Updated: Apr 11, 2019
If you're like me and obsessed with sustainable fashion, you might have noticed how many "ethical" bloggers are promoting wool products, whether that is a sweater, a hat or a blazer.
History of wool
Wool has pretty much been a staple fabric for colder nations since the beginning of time when farmers used the natural sheddings of the sheep to turn it into textiles. Sheep need their wool to keep them warm during the cold months, and that is why it is often found in winter apparel. Naturally, sheep shed their wool during the hotter months, or their owners/farmers would trim them to prevent them from overheating.
However, over time this natural practice has been exploited by humans for monetary terms, making wool a controversial subject.
Veganism and wool
Vegans live by the idea that animals and their byproducts should not be used by humans, including wool. Why?
Sheep are often bred at dangerously high rates through questionable methods (mechanical rape and artificial insemination) for the workers to maximize profits and supply as much wool as possible. In order to reduce costs, the sheep are more often than not kept in very confined spaces, they are not appropriately treated for diseases or illnesses (which are much more prevalent in farms where the sheep are kept extremely closely together) and are often abused by the workers, which often leads to the sheep's slow and painful deaths.
A widespread practice is mulesing, which is the removal of the tails of the sheep without any anesthesia or painkillers because that would be too expensive for the farmers. This unnecessary practice prevents the sheep’s natural secretions from getting stuck in their skin, which would mean that the workers would either have to spend time cleaning and adequately taking care of the sheep or they would be losing “valuable” product that couldn’t be sold to the buyers.
Sheep are also often transported from place to place in huge trucks under harsh conditions (weather, space, water, and food-related), and a lot of them die during those long days in the trucks.
Additionally, over time there has been selective breeding and genetic modification for the sheep to be more wrinkly-skinned, which means more product for the workers to sell.
Our interference with the natural production of wool and the unethical treatment of animals is why vegans, including myself, strictly abstain from purchasing wool.
If you are interested in learning more about the harsh truths behind wool, here’s a great Youtube video by Earthling Ed to watch: https://www.youtube.com/watch?v=dUnTyjBuxkk&t=54s
Wool in sustainable fashion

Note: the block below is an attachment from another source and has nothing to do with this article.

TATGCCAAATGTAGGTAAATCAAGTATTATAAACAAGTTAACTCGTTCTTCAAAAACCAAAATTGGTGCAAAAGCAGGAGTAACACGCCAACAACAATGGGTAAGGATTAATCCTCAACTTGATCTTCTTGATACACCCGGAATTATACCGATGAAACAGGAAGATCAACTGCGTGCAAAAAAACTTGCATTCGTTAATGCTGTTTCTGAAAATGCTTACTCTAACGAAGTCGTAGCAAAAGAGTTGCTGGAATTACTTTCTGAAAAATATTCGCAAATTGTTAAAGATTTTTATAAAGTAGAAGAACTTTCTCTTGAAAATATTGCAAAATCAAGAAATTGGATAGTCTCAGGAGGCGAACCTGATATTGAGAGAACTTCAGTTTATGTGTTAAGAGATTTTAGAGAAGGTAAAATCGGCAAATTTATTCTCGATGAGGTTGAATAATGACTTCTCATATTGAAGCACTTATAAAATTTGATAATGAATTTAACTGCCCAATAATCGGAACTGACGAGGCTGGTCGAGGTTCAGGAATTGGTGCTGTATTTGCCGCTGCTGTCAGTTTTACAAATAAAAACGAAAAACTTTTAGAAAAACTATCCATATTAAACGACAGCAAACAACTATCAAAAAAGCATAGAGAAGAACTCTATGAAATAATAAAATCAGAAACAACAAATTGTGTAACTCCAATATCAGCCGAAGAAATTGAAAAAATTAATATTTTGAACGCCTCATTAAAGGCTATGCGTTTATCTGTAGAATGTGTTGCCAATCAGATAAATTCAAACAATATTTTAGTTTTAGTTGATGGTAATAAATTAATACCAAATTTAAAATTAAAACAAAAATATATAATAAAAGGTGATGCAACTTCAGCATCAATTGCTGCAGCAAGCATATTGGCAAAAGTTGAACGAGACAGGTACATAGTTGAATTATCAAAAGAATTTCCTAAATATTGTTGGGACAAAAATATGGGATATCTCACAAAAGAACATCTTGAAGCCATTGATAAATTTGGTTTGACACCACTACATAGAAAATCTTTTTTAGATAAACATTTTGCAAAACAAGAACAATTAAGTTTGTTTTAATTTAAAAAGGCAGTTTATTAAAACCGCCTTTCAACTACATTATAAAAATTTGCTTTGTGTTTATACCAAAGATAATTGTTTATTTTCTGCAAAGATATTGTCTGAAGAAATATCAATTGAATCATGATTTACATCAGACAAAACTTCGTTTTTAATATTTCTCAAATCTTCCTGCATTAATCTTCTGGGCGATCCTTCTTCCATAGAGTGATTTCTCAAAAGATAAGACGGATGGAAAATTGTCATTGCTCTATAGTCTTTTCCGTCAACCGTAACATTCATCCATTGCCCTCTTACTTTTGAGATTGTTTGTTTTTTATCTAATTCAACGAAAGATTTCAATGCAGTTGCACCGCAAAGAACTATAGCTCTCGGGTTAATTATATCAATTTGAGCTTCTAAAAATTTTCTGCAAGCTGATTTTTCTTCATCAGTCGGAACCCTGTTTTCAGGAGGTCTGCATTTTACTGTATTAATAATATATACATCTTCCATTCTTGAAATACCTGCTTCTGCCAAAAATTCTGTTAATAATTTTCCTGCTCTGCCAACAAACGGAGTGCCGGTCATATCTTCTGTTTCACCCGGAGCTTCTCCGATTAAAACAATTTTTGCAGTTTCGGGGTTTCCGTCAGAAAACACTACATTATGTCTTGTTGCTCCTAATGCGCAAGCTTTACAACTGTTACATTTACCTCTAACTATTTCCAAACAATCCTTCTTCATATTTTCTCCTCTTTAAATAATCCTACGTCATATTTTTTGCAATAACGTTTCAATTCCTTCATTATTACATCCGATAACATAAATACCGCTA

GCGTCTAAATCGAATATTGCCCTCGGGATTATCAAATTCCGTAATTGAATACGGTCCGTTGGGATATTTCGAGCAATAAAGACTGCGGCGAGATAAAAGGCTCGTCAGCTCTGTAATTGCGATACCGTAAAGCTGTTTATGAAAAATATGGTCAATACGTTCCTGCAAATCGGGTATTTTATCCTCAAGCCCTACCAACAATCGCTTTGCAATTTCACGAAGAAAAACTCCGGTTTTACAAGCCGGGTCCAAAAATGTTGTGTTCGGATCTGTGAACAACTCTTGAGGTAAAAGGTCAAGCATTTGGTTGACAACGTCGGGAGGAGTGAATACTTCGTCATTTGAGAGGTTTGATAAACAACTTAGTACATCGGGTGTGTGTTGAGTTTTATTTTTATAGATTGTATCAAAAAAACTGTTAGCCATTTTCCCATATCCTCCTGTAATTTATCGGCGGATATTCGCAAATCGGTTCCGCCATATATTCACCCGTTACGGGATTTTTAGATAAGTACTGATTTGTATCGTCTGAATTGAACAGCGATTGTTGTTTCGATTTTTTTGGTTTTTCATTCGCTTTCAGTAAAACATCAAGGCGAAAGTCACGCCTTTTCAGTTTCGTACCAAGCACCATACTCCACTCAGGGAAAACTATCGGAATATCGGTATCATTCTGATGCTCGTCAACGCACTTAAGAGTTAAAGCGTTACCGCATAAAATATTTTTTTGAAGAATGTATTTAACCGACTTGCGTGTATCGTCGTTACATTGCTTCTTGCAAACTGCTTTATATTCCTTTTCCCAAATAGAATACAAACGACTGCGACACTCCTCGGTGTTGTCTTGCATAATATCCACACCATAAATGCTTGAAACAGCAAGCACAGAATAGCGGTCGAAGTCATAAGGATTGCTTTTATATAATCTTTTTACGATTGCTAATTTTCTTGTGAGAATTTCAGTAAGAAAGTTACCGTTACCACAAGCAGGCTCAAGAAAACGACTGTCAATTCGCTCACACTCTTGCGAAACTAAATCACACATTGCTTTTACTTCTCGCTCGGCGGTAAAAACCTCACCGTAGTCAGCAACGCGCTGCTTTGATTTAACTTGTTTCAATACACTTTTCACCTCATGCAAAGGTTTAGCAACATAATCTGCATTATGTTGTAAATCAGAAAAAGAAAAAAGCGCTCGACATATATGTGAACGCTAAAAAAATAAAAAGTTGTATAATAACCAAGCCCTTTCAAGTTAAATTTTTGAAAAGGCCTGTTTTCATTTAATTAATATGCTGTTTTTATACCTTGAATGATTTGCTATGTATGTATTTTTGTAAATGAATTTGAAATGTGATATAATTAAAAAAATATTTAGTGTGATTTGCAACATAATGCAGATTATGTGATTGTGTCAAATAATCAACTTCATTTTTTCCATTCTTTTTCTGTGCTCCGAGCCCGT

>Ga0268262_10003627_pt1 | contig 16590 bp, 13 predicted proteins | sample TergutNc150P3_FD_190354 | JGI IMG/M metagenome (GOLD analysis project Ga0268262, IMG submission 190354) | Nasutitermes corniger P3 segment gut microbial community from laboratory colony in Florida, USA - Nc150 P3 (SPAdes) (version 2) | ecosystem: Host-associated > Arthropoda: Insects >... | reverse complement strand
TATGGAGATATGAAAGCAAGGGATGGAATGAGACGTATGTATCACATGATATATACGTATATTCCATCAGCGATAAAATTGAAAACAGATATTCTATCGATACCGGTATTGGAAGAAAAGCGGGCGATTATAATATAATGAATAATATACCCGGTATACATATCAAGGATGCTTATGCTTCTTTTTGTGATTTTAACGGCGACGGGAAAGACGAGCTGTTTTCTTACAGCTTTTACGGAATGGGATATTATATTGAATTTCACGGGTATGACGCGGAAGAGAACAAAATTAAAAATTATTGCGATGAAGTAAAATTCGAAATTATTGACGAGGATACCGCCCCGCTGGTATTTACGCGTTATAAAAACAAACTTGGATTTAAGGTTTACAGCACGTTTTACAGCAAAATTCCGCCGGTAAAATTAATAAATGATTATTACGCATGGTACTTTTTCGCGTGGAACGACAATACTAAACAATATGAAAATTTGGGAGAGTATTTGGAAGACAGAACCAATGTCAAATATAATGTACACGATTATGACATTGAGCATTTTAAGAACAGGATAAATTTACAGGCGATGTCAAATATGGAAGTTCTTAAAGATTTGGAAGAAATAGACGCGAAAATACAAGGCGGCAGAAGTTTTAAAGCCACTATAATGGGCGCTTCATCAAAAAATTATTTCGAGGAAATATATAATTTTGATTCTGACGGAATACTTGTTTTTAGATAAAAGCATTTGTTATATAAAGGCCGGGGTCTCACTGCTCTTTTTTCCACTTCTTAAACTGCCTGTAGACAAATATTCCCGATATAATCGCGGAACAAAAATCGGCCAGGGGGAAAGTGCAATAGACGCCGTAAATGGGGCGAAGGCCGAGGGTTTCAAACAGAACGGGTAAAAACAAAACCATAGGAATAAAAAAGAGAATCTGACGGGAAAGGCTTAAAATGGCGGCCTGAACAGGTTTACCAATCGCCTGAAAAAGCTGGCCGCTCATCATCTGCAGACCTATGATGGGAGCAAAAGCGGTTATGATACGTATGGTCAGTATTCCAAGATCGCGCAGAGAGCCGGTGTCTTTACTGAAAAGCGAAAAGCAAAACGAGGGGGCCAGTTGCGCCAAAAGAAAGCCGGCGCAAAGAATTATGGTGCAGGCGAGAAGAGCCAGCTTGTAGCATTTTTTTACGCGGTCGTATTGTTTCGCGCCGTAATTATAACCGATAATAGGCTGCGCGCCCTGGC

Almost half of the sustainable brands I come across are offering “ethical” wool, and I simply don’t get it. The reason these companies choose wool (along with silk and cashmere) is because it’s a natural material and biodegrade at the end of its lifetime. However, many questions arise in regards to their decision to sell wool, but the main one is how can they ensure that its production is “ethical” and “sustainable.” Even though we could argue the same about all of their materials, the simple fact that there is another being at stake should make us a hundred times more cautious.
I do not believe in using animals or their bi-products neither for their “meat” nor for their skin, and that is why I will never purchase any wool products. No matter how “sustainable” that product may be, there are hundreds of alternatives that are vegan-friendly and made of vegan materials, so I do not want to take my chances in putting another being at risk. Even though we never truly know what is going on behind the scenes in the production of our food and clothes, and there’s always the chance of a human or animal being exploited, I would rather support companies and products that directly line up with my values rather than make excuses such as that there is an “ethical” way to produce wool.
The one exception that I believe is a personal choice is second-hand wool, and in general animal-derived materials like leather. Unfortunately, the animals have already been harmed/killed, so if in attempt to reduce the waste of the fashion industry by shopping second hand I find a wool coat or sweater that I really like, I will purchase it. That is simply my personal opinion, and I believe that we should do our best to keep the animals and our planet safe. If that means purchasing an animal-derived garment second-hand, rather than purchasing new, so be it.
Vegan Wool Brands
-Hatsmithe (based in the USA)
- Magnethik (based in France)